Lithium ion batteries have gained popularity in recent years, and rightly so. With applications ranging from tablets and smart phones to off-grid solar systems and electric cars, Lithium batteries have gained quite the reputation. Still, with all it’s popularity, I’ve been surprised lately by the lack of education when it comes to lithium ion maintenance, and the one critical aspect no one is talking about.
For off-grid solar applications Lithium ion batteries have many advantages:
- Does not degrade when stored at partial charge, as with lead-based batteries.
- Low self-discharge. Your battery bank can sit for long periods of time without needing to be charged.
- Low maintenance
- Long lasting with thousands of life cycles, as opposed to lead-based batteries with hundreds of life cycles.
- Lighter with higher energy density (more watt-hours per kilogram)
For off-grid solar, Lithium batteries are the most advantageous battery we have on the market right now. However, their biggest disadvantage is that they can be extremely dangerous if not managed properly. Which is kind of important small print that no one tells you about- which is why I’m writing this article.
Have you ever wondered why the top electric car manufacturers use an extensive system for maintaining battery temperature with their Lithium battery systems? Tesla and Chevy both use a liquid heating/cooling system integrated into their batteries to keep the temperature above 32 deg, and below 120 deg.
I’m here to tell you that they don’t do this just for fun. There is a good reason why Lithium batteries need to be maintained and charged within a specific temperature range, and I find it very disturbing when I see people claiming you can use lithiums at an extreme temperature range of -40 to 140 deg F. Lithium battery usage at temperatures up to 140 deg will significantly shorten their life span, and charging below freezing is extremely dangerous.
In other words, never charge lithium ion batteries in below freezing temperatures.
Doing so even once will result in severe and permanent capacity loss, and even worse, it causes damage to the battery that makes it unsafe to use and should be, safely recycled or otherwise discarded. When I say not safe, I mean it will work fine until it randomly explodes due to mechanical vibration, mechanical shock, or just reaching a high enough state of charge.
Lithium ion batteries are generally under a lot of internal pressure, unlike other battery chemistries. Lithium batteries store energy like two springs. During charging or discharging, lithium ions move through a separator, from one side to the other. As these ions move back and forth it causes stretching and contracting of the internal components which causes mechanical stress on the battery. It’s important to note that this is a completely normal process for Lithium batteries.
Another difference is their electrolyte is a volatile and extremely flammable solvent that will burn quite easily. There are a variety of different chemistries of lithium batteries, all with different levels of reactivity and inherent danger, but the ones with high energy density can undergo thermal runaway. Meaning, if they get too hot, the lithium ions will begin to release more heat, getting hotter until it catches fire or explodes, and there’s nothing you can do to stop it.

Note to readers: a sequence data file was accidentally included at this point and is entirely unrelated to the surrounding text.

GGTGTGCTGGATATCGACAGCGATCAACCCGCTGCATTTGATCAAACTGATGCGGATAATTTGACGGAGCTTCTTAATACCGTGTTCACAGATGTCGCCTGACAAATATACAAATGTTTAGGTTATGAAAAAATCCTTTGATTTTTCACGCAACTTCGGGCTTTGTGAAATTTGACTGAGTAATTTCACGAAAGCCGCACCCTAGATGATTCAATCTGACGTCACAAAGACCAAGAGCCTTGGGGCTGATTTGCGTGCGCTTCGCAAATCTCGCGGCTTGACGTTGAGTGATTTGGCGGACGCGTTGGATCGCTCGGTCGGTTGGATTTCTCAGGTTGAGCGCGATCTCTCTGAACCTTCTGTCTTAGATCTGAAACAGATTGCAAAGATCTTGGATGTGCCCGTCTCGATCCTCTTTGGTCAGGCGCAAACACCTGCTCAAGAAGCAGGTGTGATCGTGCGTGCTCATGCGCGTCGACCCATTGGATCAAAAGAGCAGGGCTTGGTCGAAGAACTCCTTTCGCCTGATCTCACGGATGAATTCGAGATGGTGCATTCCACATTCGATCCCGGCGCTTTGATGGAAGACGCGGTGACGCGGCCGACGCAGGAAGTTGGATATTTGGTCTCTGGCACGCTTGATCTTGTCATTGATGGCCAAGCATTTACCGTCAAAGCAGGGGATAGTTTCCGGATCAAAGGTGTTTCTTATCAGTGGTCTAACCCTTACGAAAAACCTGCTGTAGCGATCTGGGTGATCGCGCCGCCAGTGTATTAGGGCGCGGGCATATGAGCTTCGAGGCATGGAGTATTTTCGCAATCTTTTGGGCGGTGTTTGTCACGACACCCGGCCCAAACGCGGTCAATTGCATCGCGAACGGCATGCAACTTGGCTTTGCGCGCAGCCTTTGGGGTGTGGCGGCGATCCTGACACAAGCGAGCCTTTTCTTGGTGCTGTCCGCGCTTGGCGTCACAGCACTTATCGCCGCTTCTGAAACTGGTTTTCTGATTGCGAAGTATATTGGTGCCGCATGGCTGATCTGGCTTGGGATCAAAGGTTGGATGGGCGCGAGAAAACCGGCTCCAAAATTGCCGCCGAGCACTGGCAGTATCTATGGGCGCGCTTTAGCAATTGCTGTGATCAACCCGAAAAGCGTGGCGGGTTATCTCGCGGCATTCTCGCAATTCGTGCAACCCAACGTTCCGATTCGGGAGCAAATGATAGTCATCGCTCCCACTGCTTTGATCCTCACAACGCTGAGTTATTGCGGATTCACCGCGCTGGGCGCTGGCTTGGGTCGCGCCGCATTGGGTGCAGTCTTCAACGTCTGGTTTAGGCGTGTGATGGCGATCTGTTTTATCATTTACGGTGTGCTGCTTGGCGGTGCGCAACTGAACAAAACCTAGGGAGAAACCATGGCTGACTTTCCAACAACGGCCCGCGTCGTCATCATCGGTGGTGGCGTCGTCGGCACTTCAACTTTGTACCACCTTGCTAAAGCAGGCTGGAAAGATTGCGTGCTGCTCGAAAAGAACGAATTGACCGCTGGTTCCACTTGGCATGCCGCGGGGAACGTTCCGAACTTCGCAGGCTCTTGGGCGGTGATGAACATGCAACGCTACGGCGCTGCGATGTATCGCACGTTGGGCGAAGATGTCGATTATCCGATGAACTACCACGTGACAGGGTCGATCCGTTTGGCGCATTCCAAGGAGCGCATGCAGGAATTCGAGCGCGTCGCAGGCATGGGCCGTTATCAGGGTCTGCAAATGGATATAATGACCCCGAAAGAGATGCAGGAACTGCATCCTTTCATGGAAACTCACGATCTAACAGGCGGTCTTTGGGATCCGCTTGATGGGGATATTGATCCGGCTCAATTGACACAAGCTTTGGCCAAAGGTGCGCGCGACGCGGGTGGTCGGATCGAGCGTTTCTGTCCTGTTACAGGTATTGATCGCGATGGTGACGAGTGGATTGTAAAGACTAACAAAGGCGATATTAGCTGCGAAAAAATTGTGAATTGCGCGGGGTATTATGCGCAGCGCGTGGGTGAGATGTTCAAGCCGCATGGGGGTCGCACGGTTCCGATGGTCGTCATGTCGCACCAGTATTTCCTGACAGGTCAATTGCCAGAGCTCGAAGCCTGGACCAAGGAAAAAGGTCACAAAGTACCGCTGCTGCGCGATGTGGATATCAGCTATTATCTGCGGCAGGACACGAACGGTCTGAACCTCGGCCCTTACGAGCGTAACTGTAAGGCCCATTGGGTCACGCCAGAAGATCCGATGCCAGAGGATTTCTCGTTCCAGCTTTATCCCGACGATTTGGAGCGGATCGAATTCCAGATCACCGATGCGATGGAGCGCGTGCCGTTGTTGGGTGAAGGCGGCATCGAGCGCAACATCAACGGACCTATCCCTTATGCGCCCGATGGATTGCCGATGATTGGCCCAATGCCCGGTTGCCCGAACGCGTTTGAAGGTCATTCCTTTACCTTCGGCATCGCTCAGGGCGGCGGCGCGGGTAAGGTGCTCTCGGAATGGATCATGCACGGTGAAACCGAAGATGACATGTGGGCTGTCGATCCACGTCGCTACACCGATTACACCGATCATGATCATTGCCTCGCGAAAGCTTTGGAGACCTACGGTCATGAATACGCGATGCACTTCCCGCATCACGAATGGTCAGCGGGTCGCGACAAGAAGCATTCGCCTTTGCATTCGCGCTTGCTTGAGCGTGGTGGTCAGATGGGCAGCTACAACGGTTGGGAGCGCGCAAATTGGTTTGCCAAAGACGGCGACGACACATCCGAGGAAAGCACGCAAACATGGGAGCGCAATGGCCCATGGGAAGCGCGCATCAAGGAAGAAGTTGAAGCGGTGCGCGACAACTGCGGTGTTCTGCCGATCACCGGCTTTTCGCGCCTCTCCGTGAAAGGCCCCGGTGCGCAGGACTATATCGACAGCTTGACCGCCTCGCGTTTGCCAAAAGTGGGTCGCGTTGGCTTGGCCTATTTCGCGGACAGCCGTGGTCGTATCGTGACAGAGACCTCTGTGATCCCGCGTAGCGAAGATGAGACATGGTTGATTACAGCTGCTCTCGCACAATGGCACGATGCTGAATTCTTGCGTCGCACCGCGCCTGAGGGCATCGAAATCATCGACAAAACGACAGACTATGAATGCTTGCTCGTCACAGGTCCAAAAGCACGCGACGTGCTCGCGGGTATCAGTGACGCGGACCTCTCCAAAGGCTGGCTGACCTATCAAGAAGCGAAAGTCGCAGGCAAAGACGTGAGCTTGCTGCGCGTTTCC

Now before you get too worried, the temperature for thermal runaway to start is around 300 to 500 deg F (depending on they type of battery). So this is unlikely to happen, unless there is damage to the internal components of the battery. Which leads us to the charging your batteries below freezing.
When you charge a lithium ion cell in below freezing temperatures, the lithium ions fail to bond in the anode correctly. Instead, they plate the anode with metallic lithium. This lithium platting of the anode isn’t smooth and even – it forms in dendrites, which are sharp tendrils of lithium metal growing on the anode.
The lithium coating damages the battery and reduces it’s capacity, but more importantly, the dendrites can put unexpected pressure on the separating membrane as the anode expands and forces them into it, and this will cause the membrane to one day fail unexpectedly. This of course makes the cell vent, and ignite its flammable electrolyte.
Note: I should add that discharging a lithium ion battery in below freezing temperatures is perfectly safe. Most cells have discharge temperature ratings of -20°C or even colder. Only charging a ‘frozen’ cell needs to be avoided. Also, if your battery has active heating then you can charge the battery in below freezing temperatures because the battery itselfwill not be below freezing.
So how do you avoid lighting up your battery bank like a bonfire? If you know you’ll be charging your batteries during freezing temperatures, make sure your battery bank has a temperature control feature that regulates the battery temperature, or keep it in a temperature controlled, insulated room like a heated garage or shop (like this photo of our HomeGrid solar generator hooked up to a 40Kwh lithium battery bank). If this isn’t possible, you’ll need to avoid using them during freezing temperatures, and save the bonfires for campouts.